The tight regulation of cell migration and axon navigation at the developing CNS-PNS interface is critical for establishing proper neuronal connectivity and allocating functionally specialized cells to the two major nervous system subdivisions. Further investigation of the relevant mechanisms holds the promise to elucidate the full repertoire of cellular interactions, guidance molecules, and signal transduction pathways that control this key dividing line in the nervous system. Because the fundamental division of the nervous system into central and peripheral compartments appears conserved across species, including some invertebrates, continuing to study the CNS-PNS boundary in multiple model organisms will contribute to understanding the evolution of nervous system organizing principles. Moreover, insights into signaling mechanisms at the CNS-PNS interface could aid in the development of therapeutic approaches that rekindle developmental plasticity at transition zones in the mature nervous system and promote regeneration after injury or onset of neurodegenerative disease.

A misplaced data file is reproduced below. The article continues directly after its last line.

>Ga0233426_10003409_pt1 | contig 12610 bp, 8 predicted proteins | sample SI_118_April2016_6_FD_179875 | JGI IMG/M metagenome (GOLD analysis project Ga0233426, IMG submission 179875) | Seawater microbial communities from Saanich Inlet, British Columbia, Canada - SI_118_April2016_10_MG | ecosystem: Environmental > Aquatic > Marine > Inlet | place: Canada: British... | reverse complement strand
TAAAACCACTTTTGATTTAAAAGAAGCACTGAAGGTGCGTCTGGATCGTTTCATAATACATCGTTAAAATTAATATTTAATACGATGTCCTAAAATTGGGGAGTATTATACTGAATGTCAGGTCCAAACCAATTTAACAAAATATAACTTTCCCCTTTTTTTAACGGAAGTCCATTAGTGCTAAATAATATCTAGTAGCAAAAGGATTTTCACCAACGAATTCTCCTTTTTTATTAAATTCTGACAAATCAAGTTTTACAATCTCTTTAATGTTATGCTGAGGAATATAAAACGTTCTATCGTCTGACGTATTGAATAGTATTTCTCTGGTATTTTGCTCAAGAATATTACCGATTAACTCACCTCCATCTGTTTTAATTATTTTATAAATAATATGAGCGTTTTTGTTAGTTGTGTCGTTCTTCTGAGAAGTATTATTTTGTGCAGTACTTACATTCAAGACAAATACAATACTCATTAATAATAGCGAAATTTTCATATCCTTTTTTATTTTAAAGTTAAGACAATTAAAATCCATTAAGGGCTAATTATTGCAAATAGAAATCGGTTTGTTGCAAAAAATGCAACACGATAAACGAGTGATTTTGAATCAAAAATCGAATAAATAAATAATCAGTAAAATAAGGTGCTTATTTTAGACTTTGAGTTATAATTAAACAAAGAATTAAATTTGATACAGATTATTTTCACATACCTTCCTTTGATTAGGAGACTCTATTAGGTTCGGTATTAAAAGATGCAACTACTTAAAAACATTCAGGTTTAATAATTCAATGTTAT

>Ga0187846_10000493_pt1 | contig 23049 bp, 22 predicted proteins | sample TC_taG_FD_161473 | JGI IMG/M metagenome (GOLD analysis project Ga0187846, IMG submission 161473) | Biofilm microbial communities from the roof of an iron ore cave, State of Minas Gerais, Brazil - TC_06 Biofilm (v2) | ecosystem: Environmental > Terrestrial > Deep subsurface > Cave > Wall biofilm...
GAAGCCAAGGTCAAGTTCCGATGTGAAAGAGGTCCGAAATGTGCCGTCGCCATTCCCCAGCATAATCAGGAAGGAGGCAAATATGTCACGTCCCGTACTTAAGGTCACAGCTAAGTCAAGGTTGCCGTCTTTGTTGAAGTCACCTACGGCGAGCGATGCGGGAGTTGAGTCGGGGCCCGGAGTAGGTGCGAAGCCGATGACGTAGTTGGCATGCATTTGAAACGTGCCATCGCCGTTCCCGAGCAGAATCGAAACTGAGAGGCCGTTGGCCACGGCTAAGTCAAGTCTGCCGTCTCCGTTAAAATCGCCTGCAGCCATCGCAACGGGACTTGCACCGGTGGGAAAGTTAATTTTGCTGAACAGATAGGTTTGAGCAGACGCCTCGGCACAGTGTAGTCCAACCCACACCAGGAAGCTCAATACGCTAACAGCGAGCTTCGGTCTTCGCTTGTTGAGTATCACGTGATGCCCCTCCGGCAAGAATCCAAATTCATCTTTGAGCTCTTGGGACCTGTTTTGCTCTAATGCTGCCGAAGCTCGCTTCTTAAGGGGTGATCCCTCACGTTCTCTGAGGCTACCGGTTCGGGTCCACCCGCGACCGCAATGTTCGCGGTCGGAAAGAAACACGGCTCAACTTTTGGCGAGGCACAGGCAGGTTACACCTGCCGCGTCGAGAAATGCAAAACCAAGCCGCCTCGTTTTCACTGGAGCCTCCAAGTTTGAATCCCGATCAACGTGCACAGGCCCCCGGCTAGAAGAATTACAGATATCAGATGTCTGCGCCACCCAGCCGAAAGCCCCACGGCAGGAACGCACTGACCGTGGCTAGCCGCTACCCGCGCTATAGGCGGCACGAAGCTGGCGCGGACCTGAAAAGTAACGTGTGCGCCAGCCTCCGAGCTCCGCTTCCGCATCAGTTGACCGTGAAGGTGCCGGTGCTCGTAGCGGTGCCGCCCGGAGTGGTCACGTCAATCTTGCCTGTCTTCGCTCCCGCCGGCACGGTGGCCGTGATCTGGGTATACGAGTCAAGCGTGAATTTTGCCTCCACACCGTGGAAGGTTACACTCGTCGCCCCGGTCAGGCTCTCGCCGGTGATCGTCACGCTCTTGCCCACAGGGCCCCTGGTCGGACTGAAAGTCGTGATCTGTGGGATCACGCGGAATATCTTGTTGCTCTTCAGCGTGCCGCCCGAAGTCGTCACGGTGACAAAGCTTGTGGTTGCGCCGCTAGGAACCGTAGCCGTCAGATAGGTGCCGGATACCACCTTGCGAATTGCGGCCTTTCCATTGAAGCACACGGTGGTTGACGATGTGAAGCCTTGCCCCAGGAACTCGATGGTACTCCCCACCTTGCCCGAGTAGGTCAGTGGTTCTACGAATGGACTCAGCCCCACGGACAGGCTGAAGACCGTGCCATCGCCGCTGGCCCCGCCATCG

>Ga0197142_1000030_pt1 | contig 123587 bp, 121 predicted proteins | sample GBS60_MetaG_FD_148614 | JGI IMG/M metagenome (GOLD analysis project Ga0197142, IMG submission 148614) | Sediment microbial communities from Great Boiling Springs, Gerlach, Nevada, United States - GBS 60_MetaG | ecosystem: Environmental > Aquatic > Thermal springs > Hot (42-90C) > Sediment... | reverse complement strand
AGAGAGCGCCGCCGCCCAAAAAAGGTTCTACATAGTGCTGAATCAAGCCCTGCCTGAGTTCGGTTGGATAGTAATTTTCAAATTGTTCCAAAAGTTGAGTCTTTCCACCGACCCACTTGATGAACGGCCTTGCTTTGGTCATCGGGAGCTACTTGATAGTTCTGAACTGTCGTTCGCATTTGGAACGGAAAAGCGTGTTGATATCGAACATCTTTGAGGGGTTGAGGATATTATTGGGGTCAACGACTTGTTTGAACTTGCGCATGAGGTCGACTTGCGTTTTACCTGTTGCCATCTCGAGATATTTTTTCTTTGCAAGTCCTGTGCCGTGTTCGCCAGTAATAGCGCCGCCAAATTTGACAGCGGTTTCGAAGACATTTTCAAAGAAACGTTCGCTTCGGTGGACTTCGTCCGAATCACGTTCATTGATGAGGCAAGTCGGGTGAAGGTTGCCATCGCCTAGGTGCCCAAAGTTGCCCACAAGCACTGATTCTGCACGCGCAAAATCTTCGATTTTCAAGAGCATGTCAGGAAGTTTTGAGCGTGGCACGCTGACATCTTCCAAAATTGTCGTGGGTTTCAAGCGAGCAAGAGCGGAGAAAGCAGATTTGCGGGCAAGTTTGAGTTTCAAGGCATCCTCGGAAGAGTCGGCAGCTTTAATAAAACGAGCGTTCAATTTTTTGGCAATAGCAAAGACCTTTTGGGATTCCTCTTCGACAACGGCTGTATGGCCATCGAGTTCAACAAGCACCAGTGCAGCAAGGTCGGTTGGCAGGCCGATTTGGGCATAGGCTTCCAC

Control of the CNS-PNS boundary.

During nervous system development, most glia, neurons, and axons are prevented from crossing the CNS-PNS border, whereas select subsets are allowed to move between the two compartments. Physical barriers and combinations of attractive and repulsive cues control cell behaviors at the CNS-PNS dividing line.


The central and peripheral nervous system (CNS and PNS, respectively) are composed of distinct neuronal and glial cell types with specialized functional properties. However, a small number of select cells traverse the CNS-PNS boundary and connect these two major subdivisions of the nervous system. This pattern of segregation and selective connectivity is established during embryonic development, when neurons and glia migrate to their destinations and axons project to their targets. Here, we provide an overview of the cellular and molecular mechanisms that control cell migration and axon guidance at the vertebrate CNS-PNS border. We highlight recent advances on how cell bodies and axons are instructed to either cross or respect this boundary, and present open questions concerning the development and plasticity of the CNS-PNS interface.